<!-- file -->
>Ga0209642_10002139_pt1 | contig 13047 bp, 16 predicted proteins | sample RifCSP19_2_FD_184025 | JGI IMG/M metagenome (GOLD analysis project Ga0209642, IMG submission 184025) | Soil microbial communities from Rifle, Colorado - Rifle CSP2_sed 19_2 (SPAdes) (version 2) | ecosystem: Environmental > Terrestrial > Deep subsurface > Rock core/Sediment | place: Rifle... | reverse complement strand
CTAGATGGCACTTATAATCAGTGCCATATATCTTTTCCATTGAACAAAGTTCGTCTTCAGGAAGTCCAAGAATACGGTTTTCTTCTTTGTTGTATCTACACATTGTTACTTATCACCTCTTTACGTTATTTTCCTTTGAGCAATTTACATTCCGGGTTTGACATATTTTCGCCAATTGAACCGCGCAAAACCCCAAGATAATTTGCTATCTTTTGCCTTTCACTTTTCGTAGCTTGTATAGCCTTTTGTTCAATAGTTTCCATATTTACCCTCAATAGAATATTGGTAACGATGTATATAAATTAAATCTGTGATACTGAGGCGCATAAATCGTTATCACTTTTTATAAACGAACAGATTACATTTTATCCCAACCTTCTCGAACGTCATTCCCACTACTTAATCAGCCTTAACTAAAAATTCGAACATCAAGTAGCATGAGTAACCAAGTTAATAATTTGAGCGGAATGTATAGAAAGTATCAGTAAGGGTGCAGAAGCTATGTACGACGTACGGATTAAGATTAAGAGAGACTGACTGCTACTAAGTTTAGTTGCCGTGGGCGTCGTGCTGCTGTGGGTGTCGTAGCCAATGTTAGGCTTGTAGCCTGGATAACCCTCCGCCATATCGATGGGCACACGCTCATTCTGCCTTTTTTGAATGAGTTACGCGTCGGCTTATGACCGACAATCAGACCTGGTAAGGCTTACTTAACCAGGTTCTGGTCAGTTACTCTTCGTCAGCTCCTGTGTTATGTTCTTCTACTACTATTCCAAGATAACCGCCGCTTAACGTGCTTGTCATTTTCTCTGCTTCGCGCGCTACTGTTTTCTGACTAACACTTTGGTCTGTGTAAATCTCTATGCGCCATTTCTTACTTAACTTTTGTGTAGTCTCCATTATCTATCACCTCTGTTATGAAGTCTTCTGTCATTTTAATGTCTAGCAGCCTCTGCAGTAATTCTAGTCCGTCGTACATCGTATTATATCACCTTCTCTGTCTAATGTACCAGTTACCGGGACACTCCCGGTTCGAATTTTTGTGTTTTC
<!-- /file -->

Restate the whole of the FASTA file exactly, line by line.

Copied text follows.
>Ga0209642_10002139_pt1 | contig 13047 bp, 16 predicted proteins | sample RifCSP19_2_FD_184025 | JGI IMG/M metagenome (GOLD analysis project Ga0209642, IMG submission 184025) | Soil microbial communities from Rifle, Colorado - Rifle CSP2_sed 19_2 (SPAdes) (version 2) | ecosystem: Environmental > Terrestrial > Deep subsurface > Rock core/Sediment | place: Rifle... | reverse complement strand
CTAGATGGCACTTATAATCAGTGCCATATATCTTTTCCATTGAACAAAGTTCGTCTTCAGGAAGTCCAAGAATACGGTTTTCTTCTTTGTTGTATCTACACATTGTTACTTATCACCTCTTTACGTTATTTTCCTTTGAGCAATTTACATTCCGGGTTTGACATATTTTCGCCAATTGAACCGCGCAAAACCCCAAGATAATTTGCTATCTTTTGCCTTTCACTTTTCGTAGCTTGTATAGCCTTTTGTTCAATAGTTTCCATATTTACCCTCAATAGAATATTGGTAACGATGTATATAAATTAAATCTGTGATACTGAGGCGCATAAATCGTTATCACTTTTTATAAACGAACAGATTACATTTTATCCCAACCTTCTCGAACGTCATTCCCACTACTTAATCAGCCTTAACTAAAAATTCGAACATCAAGTAGCATGAGTAACCAAGTTAATAATTTGAGCGGAATGTATAGAAAGTATCAGTAAGGGTGCAGAAGCTATGTACGACGTACGGATTAAGATTAAGAGAGACTGACTGCTACTAAGTTTAGTTGCCGTGGGCGTCGTGCTGCTGTGGGTGTCGTAGCCAATGTTAGGCTTGTAGCCTGGATAACCCTCCGCCATATCGATGGGCACACGCTCATTCTGCCTTTTTTGAATGAGTTACGCGTCGGCTTATGACCGACAATCAGACCTGGTAAGGCTTACTTAACCAGGTTCTGGTCAGTTACTCTTCGTCAGCTCCTGTGTTATGTTCTTCTACTACTATTCCAAGATAACCGCCGCTTAACGTGCTTGTCATTTTCTCTGCTTCGCGCGCTACTGTTTTCTGACTAACACTTTGGTCTGTGTAAATCTCTATGCGCCATTTCTTACTTAACTTTTGTGTAGTCTCCATTATCTATCACCTCTGTTATGAAGTCTTCTGTCATTTTAATGTCTAGCAGCCTCTGCAGTAATTCTAGTCCGTCGTACATCGTATTATATCACCTTCTCTGTCTAATGTACCAGTTACCGGGACACTCCCGGTTCGAATTTTTGTGTTTTC